Note: Only applicants approved for participation may be assigned IOM travel loans; should new R&P agencies be identified and funded as a result of this announcement, they should not assume that their future number of assigned refugees will be sufficient to operate an individual loan program.

New Applicants Only

Please provide all information required above as well as:

§ A narrative describing the history and development of the organization, its background in social service activities, particularly with refugee clients or other migrant populations and experience with and capacity to sponsor refugees of various ethnic backgrounds. Evidence of at least three years of operation in a non-profit 501(c)(3) status.

§ Letters of support from refugee service providers and state refugee coordinators in the proposed locations.

§ Copies of recent evaluations of other federal or state-funded programs may be requested by the Bureau as evidence of capacity to provide required services.

B. Budget and Budget Narrative (National Management Budget FY 2013)

The Budget and Budget Narrative must contain the following sections and should adhere to the requirements listed:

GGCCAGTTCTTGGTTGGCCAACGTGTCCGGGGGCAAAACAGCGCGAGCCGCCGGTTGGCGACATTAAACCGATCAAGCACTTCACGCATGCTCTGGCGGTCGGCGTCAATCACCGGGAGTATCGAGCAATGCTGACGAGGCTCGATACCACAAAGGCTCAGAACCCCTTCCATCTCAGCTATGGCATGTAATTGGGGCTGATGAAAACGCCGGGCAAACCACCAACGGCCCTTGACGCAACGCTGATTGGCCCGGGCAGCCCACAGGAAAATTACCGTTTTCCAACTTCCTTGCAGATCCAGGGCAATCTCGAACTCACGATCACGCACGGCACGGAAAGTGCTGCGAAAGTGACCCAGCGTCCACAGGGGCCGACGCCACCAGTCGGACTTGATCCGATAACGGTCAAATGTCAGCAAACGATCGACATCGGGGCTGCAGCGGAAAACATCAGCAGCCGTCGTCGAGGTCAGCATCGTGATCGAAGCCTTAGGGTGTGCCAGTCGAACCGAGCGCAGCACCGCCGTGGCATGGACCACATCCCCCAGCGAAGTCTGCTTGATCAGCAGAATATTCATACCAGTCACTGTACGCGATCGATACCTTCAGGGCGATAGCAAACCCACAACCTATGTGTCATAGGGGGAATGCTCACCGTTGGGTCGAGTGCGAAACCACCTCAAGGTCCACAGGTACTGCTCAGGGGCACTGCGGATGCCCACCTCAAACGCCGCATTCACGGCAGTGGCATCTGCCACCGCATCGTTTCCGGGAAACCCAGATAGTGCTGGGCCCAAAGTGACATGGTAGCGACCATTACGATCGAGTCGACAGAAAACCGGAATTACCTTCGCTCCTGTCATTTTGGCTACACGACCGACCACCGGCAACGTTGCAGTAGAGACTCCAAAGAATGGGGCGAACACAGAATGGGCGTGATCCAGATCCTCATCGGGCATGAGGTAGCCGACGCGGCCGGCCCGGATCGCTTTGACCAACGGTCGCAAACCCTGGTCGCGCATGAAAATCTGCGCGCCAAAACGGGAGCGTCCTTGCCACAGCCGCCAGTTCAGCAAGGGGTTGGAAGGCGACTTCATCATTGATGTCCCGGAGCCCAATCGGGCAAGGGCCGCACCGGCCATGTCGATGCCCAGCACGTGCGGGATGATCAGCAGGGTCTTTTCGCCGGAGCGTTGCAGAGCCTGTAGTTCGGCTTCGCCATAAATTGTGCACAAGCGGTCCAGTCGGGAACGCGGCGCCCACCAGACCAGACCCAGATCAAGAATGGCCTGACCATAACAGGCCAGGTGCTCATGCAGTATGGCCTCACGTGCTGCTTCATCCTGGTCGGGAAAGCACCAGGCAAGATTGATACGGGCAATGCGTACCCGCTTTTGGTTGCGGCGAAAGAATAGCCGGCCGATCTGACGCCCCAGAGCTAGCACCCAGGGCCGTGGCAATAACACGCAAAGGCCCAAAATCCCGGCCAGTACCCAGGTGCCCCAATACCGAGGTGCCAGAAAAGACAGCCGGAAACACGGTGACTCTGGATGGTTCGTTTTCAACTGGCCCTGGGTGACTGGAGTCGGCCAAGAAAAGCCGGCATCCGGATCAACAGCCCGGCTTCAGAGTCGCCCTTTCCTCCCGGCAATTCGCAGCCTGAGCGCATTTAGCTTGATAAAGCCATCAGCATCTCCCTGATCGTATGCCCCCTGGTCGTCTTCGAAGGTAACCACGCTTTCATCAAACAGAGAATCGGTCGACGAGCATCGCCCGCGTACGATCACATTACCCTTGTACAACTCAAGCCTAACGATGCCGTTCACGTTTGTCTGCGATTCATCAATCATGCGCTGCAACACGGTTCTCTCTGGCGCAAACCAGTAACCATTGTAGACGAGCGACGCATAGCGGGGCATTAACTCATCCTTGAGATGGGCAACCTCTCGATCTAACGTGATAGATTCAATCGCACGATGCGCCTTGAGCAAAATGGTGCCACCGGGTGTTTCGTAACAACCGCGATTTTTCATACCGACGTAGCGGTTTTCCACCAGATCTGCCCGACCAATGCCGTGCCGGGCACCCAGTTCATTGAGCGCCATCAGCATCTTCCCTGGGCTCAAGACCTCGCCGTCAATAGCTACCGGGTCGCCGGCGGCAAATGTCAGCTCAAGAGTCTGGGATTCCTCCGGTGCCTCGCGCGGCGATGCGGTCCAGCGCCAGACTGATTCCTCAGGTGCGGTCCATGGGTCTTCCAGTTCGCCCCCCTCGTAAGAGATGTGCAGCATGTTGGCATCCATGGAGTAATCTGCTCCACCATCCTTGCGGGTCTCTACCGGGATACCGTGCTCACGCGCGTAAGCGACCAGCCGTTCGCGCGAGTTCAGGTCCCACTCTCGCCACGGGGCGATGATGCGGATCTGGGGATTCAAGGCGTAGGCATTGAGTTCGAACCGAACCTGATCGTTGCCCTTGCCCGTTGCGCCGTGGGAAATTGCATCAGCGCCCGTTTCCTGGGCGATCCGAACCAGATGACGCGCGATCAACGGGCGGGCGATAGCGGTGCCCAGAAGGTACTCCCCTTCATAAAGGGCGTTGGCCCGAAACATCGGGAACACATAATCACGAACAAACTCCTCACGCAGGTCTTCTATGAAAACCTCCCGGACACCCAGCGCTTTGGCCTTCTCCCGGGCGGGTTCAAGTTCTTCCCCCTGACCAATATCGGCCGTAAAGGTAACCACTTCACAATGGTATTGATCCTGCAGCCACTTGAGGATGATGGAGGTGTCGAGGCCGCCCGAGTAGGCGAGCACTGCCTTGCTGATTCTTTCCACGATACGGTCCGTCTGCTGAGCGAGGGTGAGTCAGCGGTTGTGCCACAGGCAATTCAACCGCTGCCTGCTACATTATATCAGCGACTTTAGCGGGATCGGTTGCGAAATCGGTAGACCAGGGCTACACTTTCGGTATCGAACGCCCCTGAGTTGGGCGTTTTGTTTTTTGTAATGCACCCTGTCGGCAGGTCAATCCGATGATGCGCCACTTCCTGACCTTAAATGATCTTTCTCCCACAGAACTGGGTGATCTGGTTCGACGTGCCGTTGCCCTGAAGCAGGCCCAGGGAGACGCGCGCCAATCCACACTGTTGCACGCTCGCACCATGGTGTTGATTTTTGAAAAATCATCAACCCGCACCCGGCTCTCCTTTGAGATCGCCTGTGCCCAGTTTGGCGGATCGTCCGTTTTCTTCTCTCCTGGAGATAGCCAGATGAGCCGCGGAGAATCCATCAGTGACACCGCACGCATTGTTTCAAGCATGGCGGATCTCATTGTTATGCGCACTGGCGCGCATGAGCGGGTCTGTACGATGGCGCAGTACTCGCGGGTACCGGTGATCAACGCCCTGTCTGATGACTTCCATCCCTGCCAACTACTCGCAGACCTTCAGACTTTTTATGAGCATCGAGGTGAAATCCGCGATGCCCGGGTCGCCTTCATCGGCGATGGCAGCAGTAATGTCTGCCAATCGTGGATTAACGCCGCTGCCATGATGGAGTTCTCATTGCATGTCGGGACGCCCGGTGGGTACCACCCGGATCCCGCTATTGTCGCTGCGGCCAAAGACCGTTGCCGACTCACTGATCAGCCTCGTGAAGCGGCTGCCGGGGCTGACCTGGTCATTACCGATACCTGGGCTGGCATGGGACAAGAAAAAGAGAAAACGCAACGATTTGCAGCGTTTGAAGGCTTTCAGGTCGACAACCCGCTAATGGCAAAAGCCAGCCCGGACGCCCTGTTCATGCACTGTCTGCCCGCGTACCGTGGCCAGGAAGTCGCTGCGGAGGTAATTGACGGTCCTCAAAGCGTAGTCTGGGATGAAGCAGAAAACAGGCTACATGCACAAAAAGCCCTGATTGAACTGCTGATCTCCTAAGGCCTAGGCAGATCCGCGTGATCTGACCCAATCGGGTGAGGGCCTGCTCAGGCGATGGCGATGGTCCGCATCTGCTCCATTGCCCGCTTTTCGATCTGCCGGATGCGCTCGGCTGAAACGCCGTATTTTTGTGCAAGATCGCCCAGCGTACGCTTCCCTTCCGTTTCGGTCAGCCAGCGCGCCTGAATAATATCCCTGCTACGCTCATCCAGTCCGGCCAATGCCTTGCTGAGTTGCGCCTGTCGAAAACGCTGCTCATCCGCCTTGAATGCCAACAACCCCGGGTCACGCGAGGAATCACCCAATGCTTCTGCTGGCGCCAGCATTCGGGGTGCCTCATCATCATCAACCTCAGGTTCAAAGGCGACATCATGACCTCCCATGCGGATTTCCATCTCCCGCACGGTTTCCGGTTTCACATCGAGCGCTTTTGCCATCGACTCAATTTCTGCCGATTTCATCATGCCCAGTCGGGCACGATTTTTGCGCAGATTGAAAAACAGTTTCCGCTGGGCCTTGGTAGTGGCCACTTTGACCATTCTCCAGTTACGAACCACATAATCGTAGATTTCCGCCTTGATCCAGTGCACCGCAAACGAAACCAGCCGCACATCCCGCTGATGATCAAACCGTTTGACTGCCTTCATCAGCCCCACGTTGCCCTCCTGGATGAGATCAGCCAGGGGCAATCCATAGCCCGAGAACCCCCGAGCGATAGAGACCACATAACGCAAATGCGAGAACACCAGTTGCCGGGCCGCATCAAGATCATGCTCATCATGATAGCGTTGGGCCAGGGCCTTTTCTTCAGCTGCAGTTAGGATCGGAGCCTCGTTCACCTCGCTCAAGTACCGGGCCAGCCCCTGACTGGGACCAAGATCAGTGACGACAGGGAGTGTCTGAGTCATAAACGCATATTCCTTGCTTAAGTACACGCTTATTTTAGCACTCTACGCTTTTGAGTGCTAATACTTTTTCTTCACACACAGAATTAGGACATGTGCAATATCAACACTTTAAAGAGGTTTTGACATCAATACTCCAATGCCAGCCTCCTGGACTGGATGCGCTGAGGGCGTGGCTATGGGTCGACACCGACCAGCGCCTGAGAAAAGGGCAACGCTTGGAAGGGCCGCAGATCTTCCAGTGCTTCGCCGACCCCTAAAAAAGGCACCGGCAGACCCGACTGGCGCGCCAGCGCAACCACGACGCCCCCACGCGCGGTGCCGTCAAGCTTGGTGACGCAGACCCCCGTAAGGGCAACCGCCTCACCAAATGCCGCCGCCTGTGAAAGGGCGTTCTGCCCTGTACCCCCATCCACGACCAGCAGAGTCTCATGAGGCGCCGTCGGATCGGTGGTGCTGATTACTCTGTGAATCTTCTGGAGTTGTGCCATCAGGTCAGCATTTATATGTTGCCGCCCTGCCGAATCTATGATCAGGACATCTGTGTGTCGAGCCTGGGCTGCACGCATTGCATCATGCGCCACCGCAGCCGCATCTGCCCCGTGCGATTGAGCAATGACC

· A sample budget format is provided as an appendix to this announcement.

· Note that page numbers should be sequential for the entirety of the Budget Narrative and separate from the project narrative pagination.

· Submit the Budget Narrative as an attachment by selecting the “Budget Narrative Attachment Form” in the Grant Application Package.

The R&P Program represents a long-standing public-private partnership, and is funded from a combination of public and private resources. A sample budget format is provided as an appendix to this announcement. The sample format includes columns reflecting the Bureau (federal) and other (non-federal) funding sources as well as the total funding need. The budget summary requires each applicant to provide a breakdown of sources of non-federal funding and the amounts. This breakdown should correspond to the amount of non-federal funding included in the budget. The budget should follow the suggested budget format listed in appendix A. The applicant shall comply with the provisions of OMB Circular A-122, “Cost Principles for Non-profit Organizations”, the Bureau “General Conditions for Grants and Cooperative Agreements Awarded for Activities Performed Domestic,” and the Department of State Standard Terms And Conditions For Domestic Federal Assistance Awards.